Time for a makeover

Two years ago, when I introduced my custom theme, I said I was still considering using another theme. I didn’t find anything that fit my taste for a while, but the time has finally come!

As a refresher, since I started this blog I have been running my fork of the default Ghost theme. It is open-source an available on GitHub. The default theme is great and well maintained.

Since 2018, the theme has evolved quite a lot, so I updated the original post with an addition screenshot I took yesterday, if you’re curious.

An efficient workflow

While I have made customisations to this theme, I made the effort to keep it in sync with the upstream Casper theme and merge the two regularly.

As explained in my last post, the theme is now deployed automatically from GitHub.

The need for a change

The default theme looks good, is fast, responsive, reliable, maintained, etc. What bothers me now is namely the fact it is the default theme.

I do think content prevails on looks as long as the looks are good enough. However I am a bit bothered seeing so many Ghost websites looking the same.

After more than two years of writing here, I consider being serious enough about this blog to give it a well-deserved lift.

The change

To be honest, I wasn’t really planning on doing this anytime soon, since I already have so many ongoing projects.

I accidently ended up on the Ghost Themes Marketplace and scrolled through- which I did dozens of times over the years already.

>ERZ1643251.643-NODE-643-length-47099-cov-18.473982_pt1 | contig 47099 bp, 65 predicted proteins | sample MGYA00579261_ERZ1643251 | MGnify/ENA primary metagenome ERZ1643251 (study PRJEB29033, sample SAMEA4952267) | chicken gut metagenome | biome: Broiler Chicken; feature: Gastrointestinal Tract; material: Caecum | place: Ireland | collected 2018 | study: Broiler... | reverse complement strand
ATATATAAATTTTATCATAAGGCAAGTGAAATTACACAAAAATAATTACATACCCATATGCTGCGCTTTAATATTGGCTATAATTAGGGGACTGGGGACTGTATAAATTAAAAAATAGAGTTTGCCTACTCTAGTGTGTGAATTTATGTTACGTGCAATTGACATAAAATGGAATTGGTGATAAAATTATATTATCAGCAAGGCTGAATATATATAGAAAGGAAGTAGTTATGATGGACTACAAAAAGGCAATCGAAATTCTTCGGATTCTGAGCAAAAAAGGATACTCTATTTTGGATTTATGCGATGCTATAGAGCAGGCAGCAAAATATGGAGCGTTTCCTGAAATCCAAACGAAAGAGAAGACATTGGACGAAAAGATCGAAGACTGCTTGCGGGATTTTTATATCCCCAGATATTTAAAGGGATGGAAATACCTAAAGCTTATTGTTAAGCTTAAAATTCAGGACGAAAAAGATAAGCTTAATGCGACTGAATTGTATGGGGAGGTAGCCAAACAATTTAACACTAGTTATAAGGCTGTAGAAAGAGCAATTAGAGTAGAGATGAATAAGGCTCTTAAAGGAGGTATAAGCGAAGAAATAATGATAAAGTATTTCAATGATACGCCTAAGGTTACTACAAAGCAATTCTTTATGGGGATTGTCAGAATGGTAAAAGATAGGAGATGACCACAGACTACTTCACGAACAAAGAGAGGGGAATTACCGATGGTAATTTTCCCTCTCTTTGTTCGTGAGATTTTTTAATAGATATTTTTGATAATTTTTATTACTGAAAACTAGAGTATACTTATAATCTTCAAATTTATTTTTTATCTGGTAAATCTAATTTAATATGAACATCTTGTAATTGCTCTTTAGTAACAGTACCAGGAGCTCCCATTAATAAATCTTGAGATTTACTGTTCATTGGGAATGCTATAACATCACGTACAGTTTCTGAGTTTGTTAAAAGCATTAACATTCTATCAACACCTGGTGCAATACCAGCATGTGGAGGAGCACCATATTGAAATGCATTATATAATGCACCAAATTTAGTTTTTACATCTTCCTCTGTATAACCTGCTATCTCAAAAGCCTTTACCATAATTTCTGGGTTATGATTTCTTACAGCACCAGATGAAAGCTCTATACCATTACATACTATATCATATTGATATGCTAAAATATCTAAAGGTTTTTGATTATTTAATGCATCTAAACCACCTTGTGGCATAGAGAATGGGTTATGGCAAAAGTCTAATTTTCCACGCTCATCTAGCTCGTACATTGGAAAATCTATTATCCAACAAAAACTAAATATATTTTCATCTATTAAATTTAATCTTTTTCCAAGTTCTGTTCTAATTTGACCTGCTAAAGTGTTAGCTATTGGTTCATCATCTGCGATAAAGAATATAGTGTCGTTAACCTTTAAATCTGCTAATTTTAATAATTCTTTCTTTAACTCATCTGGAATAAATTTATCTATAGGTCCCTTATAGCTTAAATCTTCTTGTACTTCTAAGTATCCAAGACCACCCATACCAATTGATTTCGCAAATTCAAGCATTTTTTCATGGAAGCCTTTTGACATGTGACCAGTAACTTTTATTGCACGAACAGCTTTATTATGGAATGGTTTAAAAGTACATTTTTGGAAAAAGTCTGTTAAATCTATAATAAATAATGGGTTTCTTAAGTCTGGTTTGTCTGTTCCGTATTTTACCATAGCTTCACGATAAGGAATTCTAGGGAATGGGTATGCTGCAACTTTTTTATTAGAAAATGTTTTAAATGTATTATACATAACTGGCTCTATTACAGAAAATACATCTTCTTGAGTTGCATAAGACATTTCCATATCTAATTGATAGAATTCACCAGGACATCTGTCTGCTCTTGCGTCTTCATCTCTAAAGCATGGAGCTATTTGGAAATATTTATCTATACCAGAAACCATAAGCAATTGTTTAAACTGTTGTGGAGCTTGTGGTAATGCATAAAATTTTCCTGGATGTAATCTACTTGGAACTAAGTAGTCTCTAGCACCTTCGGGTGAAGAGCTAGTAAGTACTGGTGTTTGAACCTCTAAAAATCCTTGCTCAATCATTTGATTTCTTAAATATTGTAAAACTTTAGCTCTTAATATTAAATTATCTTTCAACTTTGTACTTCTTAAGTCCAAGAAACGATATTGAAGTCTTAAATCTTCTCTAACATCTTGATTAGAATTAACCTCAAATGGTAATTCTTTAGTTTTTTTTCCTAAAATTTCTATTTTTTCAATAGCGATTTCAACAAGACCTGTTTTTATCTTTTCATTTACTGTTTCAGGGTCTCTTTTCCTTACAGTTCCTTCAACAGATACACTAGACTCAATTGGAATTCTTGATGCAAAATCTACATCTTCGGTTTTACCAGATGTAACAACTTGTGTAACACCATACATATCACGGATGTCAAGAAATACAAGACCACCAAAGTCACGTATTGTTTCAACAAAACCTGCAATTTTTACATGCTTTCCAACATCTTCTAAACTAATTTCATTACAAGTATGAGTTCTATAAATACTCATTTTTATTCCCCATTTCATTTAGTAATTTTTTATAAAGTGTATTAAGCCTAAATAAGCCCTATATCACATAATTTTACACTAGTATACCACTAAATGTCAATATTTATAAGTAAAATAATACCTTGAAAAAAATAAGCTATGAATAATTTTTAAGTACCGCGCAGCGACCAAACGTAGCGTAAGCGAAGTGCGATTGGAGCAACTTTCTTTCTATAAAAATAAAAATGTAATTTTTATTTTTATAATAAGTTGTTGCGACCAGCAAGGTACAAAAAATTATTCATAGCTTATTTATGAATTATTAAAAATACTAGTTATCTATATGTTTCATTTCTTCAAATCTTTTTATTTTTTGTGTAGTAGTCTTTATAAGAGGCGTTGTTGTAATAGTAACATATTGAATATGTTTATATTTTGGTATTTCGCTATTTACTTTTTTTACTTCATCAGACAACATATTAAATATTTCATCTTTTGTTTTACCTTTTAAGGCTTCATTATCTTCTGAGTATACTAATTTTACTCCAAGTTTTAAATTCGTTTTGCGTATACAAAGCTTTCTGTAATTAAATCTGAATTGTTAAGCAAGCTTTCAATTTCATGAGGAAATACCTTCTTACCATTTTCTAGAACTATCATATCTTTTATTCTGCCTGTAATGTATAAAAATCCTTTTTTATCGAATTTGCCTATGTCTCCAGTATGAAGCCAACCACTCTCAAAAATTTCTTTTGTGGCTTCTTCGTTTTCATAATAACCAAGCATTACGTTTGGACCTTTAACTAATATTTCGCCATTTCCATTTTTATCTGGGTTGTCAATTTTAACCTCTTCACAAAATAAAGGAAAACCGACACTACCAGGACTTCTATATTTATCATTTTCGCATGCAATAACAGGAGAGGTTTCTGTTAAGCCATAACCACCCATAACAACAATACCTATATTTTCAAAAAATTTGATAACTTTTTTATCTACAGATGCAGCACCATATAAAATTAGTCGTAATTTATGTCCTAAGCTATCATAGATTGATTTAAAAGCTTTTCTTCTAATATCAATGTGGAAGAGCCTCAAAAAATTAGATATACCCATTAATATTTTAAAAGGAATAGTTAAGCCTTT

Some themes did catch my eye once or twice before, but they were either not good enough or expensive. I don’t have anything against paid themes, but I wasn’t in the place of spending that kind of money. (I started blogging in high school).

This time, the theme that catched my eye was Dawn, by IVEEL. It has been released in february of this year, so it’s very recent.

After clicking around the preview I realised… “Hold on… This is was I was looking for”. The design was really matching with what I had in mind.

After some thinking and a question or two to the support, I ended up buying the theme the next day. It’s an expensive theme, at $70.

Making the theme my own

I really love the look and feel of this theme. The experience on mobile is great too!

I already have some experience developing, or should I say thinkering, a Ghost theme. Once I downloaded the theme, I immediately added it to a git repository and started hacking around.

I can’t make this repository public, for obvious reasons.

Sad surprises

Unfortunately, IVEEL does not provide the full sources of theme. I had to add a Gulpfile to concatenate/uglify/minify/mapify assets and generate a usable zip file. I also had to add some dependencies and yarn scripts to fix the tests.